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  1. #31
    mod love baby... Lady_X's Avatar
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    Quote Originally Posted by Nerd Girl View Post
    Do you feel anxiety? I feel paralyzed by anxiety when people are emo (sad). Last year, I was at a funeral for someone I barely knew. At the end of it, I had to walk past the loved ones and give condolences. I noticed people around me were so caring, even the nerdy 'thinker' guys, and all I could say with a grin and a nervous laugh was, "God bless you." They looked horrified. Fe fail.
    yikes...no it's not that bad.
    There can’t be any large-scale revolution until there’s a personal revolution, on an individual level. It’s got to happen inside first.
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  2. #32
    Post Human Post Qlip's Avatar
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    Quote Originally Posted by Mane View Post
    people seem to confuse 3 largely seperate definitions of I/E

    the common usage - "how are you doing socially?" i find this to be way too contextual to define a person.

    the Keirsey definition - "where do you get more energy from, being alone or being with other people?" i find that at least with me, this seems to be a false dichotonomy - there are periods in my life where it was there or there. maybe some people have an orientation ,but for me both "energy sources" can be tapped under different circumstances.

    the MBTI definition - in theory it questions "do you look towards the outside to build your mental schemes from or your do you do it by looking inwards?" this works well with Fe & Fi, Se & Si, but becames a vague metaphor with Ne & Ni and Te & Ti. i have a few alternatives in the works...

    i'd say for me the tipping point here is that i do my best internal-processing when i am conveying my ideas, thoughts or feelings to other people. you know the douchebag that just likes hearing himself talk a lot? that's me, i need to hear myself talk to process what i am talking about
    .
    I only really started to make sense to myself when I decided that I was an extravert. And this is primarily the sense in which I am an extravert.

    I wish I remember where I read it.. but some typology blog said something along the lines of, "Extraverts need external input to function properly. It just so happens that people are very good sources of input." If I have a problem that I'm trying to work out, or something I am trying to understand, and if I try to work it out only in my head, then it can become quite a struggle.

    If I start depicting the problem on a piece of paper, I process so much better. And If I talk to somebody, I'm a peak efficiency. There are so many ideas and things that I've gone into loops and stalled in progress when on my own, to only gain very deep understandings of when I start blabbing it to another person. I have trouble properly grasping things unless I express it externally first.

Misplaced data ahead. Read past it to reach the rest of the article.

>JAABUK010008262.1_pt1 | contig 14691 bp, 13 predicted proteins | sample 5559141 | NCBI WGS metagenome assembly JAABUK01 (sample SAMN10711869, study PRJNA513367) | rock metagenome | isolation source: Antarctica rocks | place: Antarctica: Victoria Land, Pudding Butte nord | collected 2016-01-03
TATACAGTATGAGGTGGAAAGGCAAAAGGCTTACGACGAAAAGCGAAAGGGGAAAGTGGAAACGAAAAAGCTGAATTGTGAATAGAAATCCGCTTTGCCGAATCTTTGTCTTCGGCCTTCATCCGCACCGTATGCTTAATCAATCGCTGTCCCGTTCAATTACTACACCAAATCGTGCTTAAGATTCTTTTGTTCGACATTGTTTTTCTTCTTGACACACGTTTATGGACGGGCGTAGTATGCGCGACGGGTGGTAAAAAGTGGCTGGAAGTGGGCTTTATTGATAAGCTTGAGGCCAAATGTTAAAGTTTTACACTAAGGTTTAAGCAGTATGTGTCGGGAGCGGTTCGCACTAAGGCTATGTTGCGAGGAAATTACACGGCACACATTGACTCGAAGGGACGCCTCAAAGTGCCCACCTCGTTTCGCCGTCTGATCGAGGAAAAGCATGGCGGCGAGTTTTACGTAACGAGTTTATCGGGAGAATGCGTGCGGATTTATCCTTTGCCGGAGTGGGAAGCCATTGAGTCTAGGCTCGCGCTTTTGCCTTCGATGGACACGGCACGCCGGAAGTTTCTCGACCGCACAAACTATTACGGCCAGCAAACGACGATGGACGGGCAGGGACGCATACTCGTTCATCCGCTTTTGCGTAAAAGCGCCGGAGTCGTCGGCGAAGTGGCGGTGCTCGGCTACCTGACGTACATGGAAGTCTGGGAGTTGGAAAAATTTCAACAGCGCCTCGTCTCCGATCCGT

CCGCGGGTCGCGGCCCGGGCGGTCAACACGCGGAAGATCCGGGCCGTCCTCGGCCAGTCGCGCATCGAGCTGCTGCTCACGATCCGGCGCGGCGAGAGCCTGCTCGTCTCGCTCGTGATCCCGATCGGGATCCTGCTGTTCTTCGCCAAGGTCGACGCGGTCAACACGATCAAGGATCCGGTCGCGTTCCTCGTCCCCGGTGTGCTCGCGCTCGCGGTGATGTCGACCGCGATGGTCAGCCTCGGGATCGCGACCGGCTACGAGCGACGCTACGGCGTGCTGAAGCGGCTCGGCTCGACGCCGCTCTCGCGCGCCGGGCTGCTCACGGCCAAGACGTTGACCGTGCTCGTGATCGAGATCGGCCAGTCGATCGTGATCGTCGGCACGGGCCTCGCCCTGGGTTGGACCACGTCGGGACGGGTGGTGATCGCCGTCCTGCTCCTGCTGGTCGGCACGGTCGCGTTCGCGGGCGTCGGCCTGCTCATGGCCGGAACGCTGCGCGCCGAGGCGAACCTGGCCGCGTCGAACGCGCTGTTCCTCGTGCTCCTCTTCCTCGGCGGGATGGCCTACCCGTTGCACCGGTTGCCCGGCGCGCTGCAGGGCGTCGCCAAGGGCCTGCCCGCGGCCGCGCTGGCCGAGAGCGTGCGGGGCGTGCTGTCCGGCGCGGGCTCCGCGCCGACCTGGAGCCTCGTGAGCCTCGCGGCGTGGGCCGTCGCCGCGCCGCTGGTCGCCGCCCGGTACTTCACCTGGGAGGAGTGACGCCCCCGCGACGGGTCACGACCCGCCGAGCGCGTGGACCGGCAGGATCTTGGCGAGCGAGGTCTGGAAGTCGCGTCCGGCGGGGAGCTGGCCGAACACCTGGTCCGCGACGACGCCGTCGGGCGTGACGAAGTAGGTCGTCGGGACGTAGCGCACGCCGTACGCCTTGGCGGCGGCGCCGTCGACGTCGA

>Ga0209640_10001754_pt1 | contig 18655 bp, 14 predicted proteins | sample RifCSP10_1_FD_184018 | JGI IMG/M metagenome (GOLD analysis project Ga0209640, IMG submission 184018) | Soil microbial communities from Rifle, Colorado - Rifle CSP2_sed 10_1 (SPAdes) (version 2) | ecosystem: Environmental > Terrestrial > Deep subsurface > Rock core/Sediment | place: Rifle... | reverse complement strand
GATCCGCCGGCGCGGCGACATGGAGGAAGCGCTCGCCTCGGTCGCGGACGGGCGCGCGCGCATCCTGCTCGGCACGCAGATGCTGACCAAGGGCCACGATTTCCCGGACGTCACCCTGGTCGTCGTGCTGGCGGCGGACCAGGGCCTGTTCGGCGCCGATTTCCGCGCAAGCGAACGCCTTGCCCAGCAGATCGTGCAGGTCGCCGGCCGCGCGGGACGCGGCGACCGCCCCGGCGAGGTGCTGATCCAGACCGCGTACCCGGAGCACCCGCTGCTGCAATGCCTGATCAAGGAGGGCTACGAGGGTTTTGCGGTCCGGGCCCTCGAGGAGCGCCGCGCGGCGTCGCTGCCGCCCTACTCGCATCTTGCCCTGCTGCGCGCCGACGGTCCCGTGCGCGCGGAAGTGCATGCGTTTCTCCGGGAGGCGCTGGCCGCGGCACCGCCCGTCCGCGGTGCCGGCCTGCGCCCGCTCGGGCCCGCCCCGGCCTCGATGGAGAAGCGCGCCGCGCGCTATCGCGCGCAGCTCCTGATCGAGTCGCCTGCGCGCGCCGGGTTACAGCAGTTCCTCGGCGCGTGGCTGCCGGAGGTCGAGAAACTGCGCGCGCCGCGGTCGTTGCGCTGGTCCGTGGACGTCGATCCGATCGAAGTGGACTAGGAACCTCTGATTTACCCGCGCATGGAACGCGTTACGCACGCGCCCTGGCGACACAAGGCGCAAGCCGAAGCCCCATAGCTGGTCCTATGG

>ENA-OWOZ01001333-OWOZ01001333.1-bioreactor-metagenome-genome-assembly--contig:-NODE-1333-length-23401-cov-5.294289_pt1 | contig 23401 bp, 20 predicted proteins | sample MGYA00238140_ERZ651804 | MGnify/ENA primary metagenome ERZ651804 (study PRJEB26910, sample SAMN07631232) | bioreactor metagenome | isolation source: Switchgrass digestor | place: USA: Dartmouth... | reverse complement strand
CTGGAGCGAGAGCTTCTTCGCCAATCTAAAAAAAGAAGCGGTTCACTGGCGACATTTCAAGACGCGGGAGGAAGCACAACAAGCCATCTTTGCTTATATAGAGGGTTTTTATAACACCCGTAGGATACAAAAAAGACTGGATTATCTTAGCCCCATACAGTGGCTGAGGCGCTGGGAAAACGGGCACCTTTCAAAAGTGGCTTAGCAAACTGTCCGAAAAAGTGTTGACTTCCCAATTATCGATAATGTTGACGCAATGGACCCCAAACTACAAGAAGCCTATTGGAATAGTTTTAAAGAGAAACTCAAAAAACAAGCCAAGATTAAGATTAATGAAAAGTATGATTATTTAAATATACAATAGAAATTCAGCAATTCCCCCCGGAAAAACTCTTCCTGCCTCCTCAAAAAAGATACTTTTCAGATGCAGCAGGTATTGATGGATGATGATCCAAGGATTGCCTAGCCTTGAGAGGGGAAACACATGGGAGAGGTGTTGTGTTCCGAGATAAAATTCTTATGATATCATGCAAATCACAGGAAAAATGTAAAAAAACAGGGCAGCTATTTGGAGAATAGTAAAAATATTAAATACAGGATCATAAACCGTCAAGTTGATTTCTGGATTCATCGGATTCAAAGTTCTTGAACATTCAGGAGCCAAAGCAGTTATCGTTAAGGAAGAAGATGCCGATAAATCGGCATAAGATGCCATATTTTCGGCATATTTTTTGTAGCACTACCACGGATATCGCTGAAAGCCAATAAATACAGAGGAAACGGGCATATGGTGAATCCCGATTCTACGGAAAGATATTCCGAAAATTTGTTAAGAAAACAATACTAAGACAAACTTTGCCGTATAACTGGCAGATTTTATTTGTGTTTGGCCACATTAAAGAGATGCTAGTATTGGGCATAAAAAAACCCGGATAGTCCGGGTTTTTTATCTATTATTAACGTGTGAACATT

3. #33
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    Quote Originally Posted by Qlip View Post
    If I start depicting the problem on a piece of paper, I process so much better. And If I talk to somebody, I'm a peak efficiency.
    same here. as a sideaffect, it also happens to mean tons of records of my ideas, thoughts, feelings, etc sometimes just documents or papers, but often in the form of emails i've sent, PMs, posts, and by contacting other people who remember stuff about me better then myself, and then usually i will have the associations to what brought me there, and thus it allowed me to compensate for my inferior Si.

  4. #34
    Senior Member Little_Sticks's Avatar
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    Quote Originally Posted by Mane View Post
    i am not sure if jung brought leeway for change between extroversion and introversion, but i don't think the MBTI does:
    an introvert becoming an extravert means your dominant function changes places with the auxilary, the teritary function changes places with the inferior, and if you add th extended version of the MBTI, then the same happens with the shadow functions (showing itself under stress). that's 4 major changes in how someone processes information... that's a hell of a drastic change.
    Right, yeah, I agree. But the functions are really about explaining people@projection, imo.
    The first (dominant) function summarizes overall behavior into an abstract containing idea to illustrate that behavior; illustration meaning that it doesn't really explain it in terms of causation.
    The second (auxiliary) function isn't really supposed to supersede the first, but explain two ways in which the first function manifests.
    The idea of the unconscious then really applies only to the first (dominant) function because by coloring your behavior intensely with that particular function, its philosophical dual orientation of being in the world (inferior function) has to be ignored or suppressed; but ignoring it completely has negative consequences on the ego, affecting it the way Jung tries to describe analytically and based on his empirical evidence.

    Once that first function changes, the idea becomes less useful because now we have to look at causation, which gets complicated.